EUREKA TOWNSHIP — After Eureka Township election results were challenged, the incumbent Democrat supervisor remains.
Candidate Republican Les Lillie petitioned to challenge the results after hearing of difficulties that took place while counting the votes.
“When the clerk called to tell me I lost, she first said I lost by 19 votes. But, because of a snafu (that occurred while counting) I lost by 21,” Lillie said.
Although Lillie said he wished the recount would have had a different outcome, he is happy he did it.
“I did it for my own peace of mind,” he said. “I did what I thought was necessary.”
Supervisor Laura Shears declined comment.
The Eureka Township supervisor election was the only race to be challenged in Montcalm County.
Getting a recount
Montcalm County Clerk Kristen Millard said once the Board of Canvassers certified the election, which they did on Nov. 14, a candidate can petition for a recount stating allegations on why he or she would like the recount.
Lillie filed the petition on Nov. 14, citing fraud or error in the counting process.
Millard said the challenger in the recount process has to pay $10 per precinct that would need to be recounted. Lillie had to pay $20 as there are two precincts in Eureka Township.
“Should he win (the recount), he will get the money back,” said Millard during the recounting process Wednesday.
Lillie lost by 21 votes to Shears in the Nov. 6 election. Through the recount, he was looking for at least 21 errors to win the recount However, the county’s Board of Canvassers only found one error.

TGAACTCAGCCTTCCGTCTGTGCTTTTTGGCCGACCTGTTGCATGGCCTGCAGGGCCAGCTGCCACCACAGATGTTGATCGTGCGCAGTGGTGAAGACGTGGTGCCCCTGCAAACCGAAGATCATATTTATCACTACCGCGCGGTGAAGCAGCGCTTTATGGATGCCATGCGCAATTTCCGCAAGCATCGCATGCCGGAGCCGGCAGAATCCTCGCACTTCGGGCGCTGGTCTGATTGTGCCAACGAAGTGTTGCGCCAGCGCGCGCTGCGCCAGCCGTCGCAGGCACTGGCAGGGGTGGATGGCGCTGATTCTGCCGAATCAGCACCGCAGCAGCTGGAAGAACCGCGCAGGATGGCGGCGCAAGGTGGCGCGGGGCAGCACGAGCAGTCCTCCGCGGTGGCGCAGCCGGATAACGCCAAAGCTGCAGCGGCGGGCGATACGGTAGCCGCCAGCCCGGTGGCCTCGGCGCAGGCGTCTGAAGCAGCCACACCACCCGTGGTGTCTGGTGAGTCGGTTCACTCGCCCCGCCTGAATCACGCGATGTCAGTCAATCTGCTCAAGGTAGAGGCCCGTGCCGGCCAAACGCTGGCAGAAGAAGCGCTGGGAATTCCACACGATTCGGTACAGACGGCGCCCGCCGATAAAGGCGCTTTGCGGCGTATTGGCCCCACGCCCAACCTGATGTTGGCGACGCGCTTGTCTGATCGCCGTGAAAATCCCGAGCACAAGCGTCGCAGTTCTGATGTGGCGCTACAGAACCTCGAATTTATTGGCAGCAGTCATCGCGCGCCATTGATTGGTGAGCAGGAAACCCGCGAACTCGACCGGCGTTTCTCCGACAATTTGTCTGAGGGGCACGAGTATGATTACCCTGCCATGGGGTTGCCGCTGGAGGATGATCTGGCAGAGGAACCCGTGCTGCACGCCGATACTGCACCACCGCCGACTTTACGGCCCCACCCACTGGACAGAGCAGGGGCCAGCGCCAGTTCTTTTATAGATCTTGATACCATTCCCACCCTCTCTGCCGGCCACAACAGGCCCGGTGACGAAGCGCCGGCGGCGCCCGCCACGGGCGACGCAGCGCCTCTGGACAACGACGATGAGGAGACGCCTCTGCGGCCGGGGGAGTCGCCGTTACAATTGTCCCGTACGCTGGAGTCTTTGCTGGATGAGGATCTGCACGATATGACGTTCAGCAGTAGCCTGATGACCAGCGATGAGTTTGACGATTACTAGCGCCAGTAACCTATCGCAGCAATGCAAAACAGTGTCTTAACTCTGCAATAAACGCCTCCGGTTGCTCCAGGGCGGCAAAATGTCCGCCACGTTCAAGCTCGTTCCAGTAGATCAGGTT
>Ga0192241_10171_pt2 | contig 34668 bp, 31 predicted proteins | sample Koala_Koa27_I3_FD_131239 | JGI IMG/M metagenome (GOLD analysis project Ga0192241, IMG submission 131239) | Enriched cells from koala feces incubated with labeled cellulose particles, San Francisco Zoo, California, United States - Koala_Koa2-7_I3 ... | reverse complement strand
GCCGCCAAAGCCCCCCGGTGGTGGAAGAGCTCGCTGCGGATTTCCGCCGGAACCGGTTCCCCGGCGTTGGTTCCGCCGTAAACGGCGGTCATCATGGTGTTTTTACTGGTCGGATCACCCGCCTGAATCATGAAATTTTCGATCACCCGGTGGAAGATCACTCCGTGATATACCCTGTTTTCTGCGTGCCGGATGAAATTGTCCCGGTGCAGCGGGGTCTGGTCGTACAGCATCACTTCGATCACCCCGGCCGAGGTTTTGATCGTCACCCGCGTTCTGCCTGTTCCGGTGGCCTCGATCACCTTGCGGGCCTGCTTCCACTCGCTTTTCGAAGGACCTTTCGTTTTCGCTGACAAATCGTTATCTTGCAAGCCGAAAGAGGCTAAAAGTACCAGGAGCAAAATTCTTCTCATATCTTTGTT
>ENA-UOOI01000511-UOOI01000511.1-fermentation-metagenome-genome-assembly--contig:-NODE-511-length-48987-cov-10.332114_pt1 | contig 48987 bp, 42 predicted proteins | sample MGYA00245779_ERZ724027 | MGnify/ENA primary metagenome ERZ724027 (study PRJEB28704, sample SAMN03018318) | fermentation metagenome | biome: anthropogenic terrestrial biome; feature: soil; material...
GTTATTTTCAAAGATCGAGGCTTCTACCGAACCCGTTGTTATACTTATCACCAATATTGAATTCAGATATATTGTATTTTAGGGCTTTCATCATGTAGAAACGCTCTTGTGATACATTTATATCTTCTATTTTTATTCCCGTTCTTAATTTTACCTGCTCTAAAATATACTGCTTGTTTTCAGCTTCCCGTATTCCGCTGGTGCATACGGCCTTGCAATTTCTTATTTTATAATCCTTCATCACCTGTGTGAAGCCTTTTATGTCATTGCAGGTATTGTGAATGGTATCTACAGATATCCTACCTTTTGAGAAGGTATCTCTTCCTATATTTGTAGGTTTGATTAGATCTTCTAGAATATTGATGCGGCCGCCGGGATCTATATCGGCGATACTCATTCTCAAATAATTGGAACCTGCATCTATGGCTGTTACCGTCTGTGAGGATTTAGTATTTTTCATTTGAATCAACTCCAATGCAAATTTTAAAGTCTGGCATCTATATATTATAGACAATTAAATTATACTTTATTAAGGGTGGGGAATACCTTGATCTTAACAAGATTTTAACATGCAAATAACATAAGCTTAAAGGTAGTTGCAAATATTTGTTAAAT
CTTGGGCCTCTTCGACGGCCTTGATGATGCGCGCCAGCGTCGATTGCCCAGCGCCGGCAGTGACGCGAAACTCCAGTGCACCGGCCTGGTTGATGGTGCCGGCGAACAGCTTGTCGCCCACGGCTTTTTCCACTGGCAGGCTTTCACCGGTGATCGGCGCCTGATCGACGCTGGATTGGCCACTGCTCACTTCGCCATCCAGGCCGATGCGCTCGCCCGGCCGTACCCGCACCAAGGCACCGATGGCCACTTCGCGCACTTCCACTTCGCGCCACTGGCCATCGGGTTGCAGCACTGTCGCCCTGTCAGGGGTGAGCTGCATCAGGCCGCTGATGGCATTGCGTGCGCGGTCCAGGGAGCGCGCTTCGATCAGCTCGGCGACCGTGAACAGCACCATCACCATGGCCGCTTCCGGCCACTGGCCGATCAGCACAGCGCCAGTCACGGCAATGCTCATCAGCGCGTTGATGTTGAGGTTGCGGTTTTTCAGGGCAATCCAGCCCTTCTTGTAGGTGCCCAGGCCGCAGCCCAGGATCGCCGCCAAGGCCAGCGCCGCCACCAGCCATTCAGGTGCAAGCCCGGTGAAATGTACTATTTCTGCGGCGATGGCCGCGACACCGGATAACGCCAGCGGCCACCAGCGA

There are no penalties set in place for the township for miscounted ballots if Lillie would have won the recount.
Montcalm County Board of County Canvassers Chairwoman Jackie Champlin called the recount meeting to open at 9 a.m. Wednesday. She walked through the steps that would take place to make sure the recount was done accurately.
With two precincts needing to be recounted, canvassers broke into two teams of two to tackle the job. Champlin and Gail Hamblin managed one precinct while Sheila Sharrow and Ann Morse did the other.
“There are 973 ballots for precinct one and 990 ballots for precinct two,” Champlin said.
The first step for canvassers was to make sure ballot containers matched the poll seal book, based on a number identification. Once that was confirmed, the two groups had to count the ballots in their containers to make sure they matched the total number of ballots —working in ballot groups of 10 and having the numbers checked. The ballots then had to be counted a second time after being divided into four piles – Lillie, Shears, straight ticket and write-ins.
“We have to count the ballots about three times,” Champlin said.
While canvassers counted the precincts, people who were representing Lillie, including Cindy Lillie and Deb Carnahan, were allowed to closely watch the counts and formally challenge something they saw might be wrong. However, they were not allowed to touch the ballots.
One vote was challenged by Lillie’s representatives, who claimed there was not a bubble filled in legally. Canvassers looked over the ballot and determined it was a legal fill in and the ballot would be counted.
Lillie gained one vote as a ballot was marked straight ticket for Republican with a write in for township supervisor that was not a valid name, so Millard said the vote automatically went to Lillie.
While looking at duplicate ballots — ones that had to be redone by a township official because they were ruined —canvassers noticed some votes that were not accurately reported on the new ballot for some of the proposals.
“It does not change anything for this recount,” said Millard, noting the township was notified and steps will be put into place to make sure the incident doesn’t happen in the future.